Doughty cited the City of Montreal as doing some good things when it comes to housing: reducing the number of projects requiring zoning changes, issuing building permits more quickly, and eliminating impact fees (which are supposed to offset the costs of additional infrastructure such as water, sewer, roads and school housing projects will produce).
Doughty has proposed expanding the state brownfields tax credit to pay for the cost of removing asbestos from old buildings such as old factories, as well as creating financial incentives for regional initiatives.
“I’m not a heavy thumb man,” Doughty said. “I am a man who listens, asks, speaks and tries to understand. If there was a city that said we don’t want to increase our housing stock, I would definitely want to understand why, make sure it makes sense, it’s common sense, and it’s practical.
Education and public safety
In ensuring K-12 schools meet the needs of their students and communities, Doughty said that while Massachusetts schools continue to rank highly in national surveys, “I hear from parents on the campaign trail and I kind of felt it in my own heart that things might erode some form for us.
Doughty said he would, if elected governor, have “high expectations” for himself, his education secretary and all schools in the state; setting up a hotline “for people to call the governor’s office if they feel like their child isn’t getting a good education in our state”; ensure that the state provides enough resources for “the children to have the halo effect, a nice school that looks good and is well maintained and well treated”; understand and address why teacher turnover, especially in low-income areas, is so high; and encourage teachers to “be in the classroom as much as possible, not do paperwork, and not be absent from class for days.”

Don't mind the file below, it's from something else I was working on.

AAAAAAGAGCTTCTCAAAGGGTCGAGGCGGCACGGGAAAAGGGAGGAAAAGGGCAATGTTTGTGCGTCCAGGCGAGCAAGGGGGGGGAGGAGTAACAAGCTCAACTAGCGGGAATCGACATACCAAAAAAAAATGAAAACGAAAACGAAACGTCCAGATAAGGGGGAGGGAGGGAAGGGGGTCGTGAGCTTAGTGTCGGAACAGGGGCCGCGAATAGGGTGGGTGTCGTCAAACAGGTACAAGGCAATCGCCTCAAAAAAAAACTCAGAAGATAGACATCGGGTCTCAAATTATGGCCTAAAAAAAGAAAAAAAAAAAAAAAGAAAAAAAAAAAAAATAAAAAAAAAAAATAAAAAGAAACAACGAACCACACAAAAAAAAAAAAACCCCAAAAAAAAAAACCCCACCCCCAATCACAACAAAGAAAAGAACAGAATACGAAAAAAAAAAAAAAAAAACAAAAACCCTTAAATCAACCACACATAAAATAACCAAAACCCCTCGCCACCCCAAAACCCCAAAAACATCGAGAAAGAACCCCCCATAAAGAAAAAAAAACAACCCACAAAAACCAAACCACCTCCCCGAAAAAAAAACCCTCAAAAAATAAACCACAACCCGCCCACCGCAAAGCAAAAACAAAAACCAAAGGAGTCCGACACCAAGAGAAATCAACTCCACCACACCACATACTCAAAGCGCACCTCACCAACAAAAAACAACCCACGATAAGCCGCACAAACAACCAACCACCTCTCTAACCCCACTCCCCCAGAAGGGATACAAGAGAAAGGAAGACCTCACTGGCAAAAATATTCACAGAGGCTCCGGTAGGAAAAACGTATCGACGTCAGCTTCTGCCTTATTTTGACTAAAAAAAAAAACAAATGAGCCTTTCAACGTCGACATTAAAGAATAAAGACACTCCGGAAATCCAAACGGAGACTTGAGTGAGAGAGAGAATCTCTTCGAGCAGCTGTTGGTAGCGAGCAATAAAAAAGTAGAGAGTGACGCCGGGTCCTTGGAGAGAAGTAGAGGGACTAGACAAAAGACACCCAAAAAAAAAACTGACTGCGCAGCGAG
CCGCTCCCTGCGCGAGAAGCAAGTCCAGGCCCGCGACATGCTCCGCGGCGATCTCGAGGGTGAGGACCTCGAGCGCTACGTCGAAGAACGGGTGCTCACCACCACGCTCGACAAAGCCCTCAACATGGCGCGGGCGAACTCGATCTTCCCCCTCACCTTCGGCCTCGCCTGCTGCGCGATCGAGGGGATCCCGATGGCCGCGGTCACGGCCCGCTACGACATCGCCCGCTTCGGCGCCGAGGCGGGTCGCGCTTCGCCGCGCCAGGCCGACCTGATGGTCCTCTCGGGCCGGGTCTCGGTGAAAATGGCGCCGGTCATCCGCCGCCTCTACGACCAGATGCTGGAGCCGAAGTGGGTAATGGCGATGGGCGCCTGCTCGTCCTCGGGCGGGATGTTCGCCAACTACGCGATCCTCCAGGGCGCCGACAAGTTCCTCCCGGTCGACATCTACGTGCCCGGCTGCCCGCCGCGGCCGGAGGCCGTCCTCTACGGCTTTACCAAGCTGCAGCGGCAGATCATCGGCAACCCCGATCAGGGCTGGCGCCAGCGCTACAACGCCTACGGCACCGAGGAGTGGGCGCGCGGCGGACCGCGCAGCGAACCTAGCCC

In light of the recent mass shooting at an elementary school in Uvalde, Texas, Doughty said he would, if elected, conduct a gap audit “where we’re going to study every school and say let’s study to ensure that we have appropriate safeguards on school grounds. »
Doughty also supports cities and towns by placing local police officers called School Resource Officers in their schools.
“Previously, it was useful for the police to be able to visit schools to build relationships and communicate, and for children to learn about the police in their lives,” he said. “I think we’ve lost a bit by not having the police around the kids so they feel comfortable with the police. It would be nice if the police had established a relationship with the children when they were young, so that the children would grow up feeling comfortable with the police, talking to them and having a relationship.
Doughty thinks no new gun laws are needed in Massachusetts. But, he added, “I would listen carefully to educators and the police to say, ‘What else do we need to do? What are your thoughts? Do we need to do anything? »
Access to abortion
The June 29 forum took place five days after the Supreme Court ruled 6-3 to strike down the constitutional right to abortion enshrined in Roe v. Wade and allow states to pass their own abortion access laws.
Massachusetts allows abortion up to 24 weeks. And after the Supreme Court decision, Baker issued an executive order protecting physicians performing abortions from charges for performing an abortion on a resident of a state where it is prohibited.
“I believe all women have a right to reproductive health care services,” Doughty said. “As Governor, I recognize that in the State of Massachusetts abortions are safe and legal, accessible, and I will not change that. I will not change that, and I assure everyone that I will not change that.
Local Help, Race and Equity
In his responses to further questions, Doughty said:
• He supports increasing the amount of local aid that cities and towns receive so that they can determine where the aid should go, instead of locking that money into a specific program such as Chapter 90 (for repairing roads) and Chapter 70 (to support schools). Some of that money, Doughty said, would come from his plan to “reduce the cost of running our state government by 3% per year.”
• It would address race and equity issues in Massachusetts by “good jobs for everyone,” “making education affordable, available, and accessible to all citizens,” and ensuring that “Every citizen of our state needs to live in a community where they feel safe in.”